2) Have a notebook or notepad ready, and take notes as you go through, in the form of a checklist. Ideally, have a small one that’s easy to tuck away with your eReader.

Once you are ready to go, here are some tips to help you stay on track:

1) Take a break from writing while you are reading. Don’t open the file. Let it rest. If you don’t, then such revising detours will slow the process down, and reduce the vantage point you have of going over your story at reader-pace.

2) Don’t worry about typos or mistakes. This will just bog you down. You will be going over the manuscript later and weeding them out.

3) Avoid writing out the solution to problems in your manuscript. Every time you stop to take notes, you stop reading, which you normally wouldn’t do when reading a book, so it’s important to be taking notes just to stop and give yourself reminders of things you will have to address when you begin revising.

Some good things to take note of during your cold read:

“The pacing is slow here”

“This character contradicts what she said three chapters ago”
(You appreciate this because as a reader it didn’t take the 3 months to get from chapter 5 to chapter 7 it took you as a writer)

“This scene doesn’t add to the story and can get cut back”

“Wait a minute…now that I know what this character does in the end, his actions 3/4 through make no sense at all”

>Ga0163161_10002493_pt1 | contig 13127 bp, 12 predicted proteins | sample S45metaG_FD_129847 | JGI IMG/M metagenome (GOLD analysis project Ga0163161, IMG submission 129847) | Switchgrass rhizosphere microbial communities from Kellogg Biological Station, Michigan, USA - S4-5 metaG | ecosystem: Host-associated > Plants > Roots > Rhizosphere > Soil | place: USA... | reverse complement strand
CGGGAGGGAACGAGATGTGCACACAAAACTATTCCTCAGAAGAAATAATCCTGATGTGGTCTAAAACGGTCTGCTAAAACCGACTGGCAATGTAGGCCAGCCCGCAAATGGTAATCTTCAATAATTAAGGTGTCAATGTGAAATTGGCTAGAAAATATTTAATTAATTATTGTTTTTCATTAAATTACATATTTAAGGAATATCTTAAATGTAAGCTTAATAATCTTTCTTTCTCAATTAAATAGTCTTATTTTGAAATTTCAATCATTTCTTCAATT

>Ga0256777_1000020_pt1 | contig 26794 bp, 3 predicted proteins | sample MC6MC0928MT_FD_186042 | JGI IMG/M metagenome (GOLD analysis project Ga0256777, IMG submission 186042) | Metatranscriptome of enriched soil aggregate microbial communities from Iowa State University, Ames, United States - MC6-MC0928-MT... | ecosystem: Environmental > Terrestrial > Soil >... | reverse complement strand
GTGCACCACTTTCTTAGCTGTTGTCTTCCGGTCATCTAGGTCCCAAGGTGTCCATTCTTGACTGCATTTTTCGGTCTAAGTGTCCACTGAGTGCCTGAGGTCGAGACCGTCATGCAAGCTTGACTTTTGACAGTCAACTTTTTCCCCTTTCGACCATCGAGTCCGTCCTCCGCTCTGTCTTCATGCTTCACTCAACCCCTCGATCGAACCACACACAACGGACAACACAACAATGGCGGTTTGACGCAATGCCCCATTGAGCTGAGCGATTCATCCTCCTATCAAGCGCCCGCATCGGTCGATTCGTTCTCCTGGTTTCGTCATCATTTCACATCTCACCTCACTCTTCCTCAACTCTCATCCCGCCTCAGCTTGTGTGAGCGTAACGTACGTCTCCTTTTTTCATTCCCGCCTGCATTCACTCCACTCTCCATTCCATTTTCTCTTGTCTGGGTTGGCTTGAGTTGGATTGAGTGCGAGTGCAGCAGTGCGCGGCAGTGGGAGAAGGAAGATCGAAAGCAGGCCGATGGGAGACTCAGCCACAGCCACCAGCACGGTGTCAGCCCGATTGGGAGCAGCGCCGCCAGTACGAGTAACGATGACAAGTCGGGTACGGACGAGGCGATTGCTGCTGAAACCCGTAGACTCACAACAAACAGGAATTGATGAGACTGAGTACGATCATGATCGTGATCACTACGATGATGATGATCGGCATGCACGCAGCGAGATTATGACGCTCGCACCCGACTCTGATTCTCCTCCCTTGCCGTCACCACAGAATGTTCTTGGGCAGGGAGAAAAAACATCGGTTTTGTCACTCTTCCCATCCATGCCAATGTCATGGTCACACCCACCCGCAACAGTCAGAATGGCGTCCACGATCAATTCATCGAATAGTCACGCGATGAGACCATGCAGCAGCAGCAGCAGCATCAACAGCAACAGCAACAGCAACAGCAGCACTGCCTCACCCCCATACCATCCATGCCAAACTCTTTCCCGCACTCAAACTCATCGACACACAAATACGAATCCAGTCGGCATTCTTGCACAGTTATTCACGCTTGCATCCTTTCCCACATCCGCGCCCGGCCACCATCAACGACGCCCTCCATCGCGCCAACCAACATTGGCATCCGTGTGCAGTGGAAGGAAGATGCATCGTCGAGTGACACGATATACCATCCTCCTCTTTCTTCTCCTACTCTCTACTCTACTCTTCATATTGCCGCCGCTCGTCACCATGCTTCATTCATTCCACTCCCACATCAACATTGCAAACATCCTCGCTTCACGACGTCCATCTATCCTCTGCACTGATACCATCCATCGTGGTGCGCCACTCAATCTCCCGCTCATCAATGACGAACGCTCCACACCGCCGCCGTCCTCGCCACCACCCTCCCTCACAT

“I’m rambling”

“Info dump!”

“This conversation is stilted and unrealistic. Rewrite.”

“My protagonist complains a lot. Yikes. Annoying! I’m going to have to change that. How can I make her more likeable? Simple fix, doesn’t have to be complicated. Brainstorm 3 ideas, 1), 2), 3)”
(Leave space and fill in those 1, 2, 3, slots later)

Some effective note-taking strategies to speed up revision:

1) Write 4-6 words in succession from the spot in question so you can get there using the “find” feature. I like to put quotations around them to differentiate from notes. I.e. “slammed on the table, churning”. That should take me to the spot in question, and if I have more than one place in the manuscript where I use those words exactly like that, I’d better go and revise that too!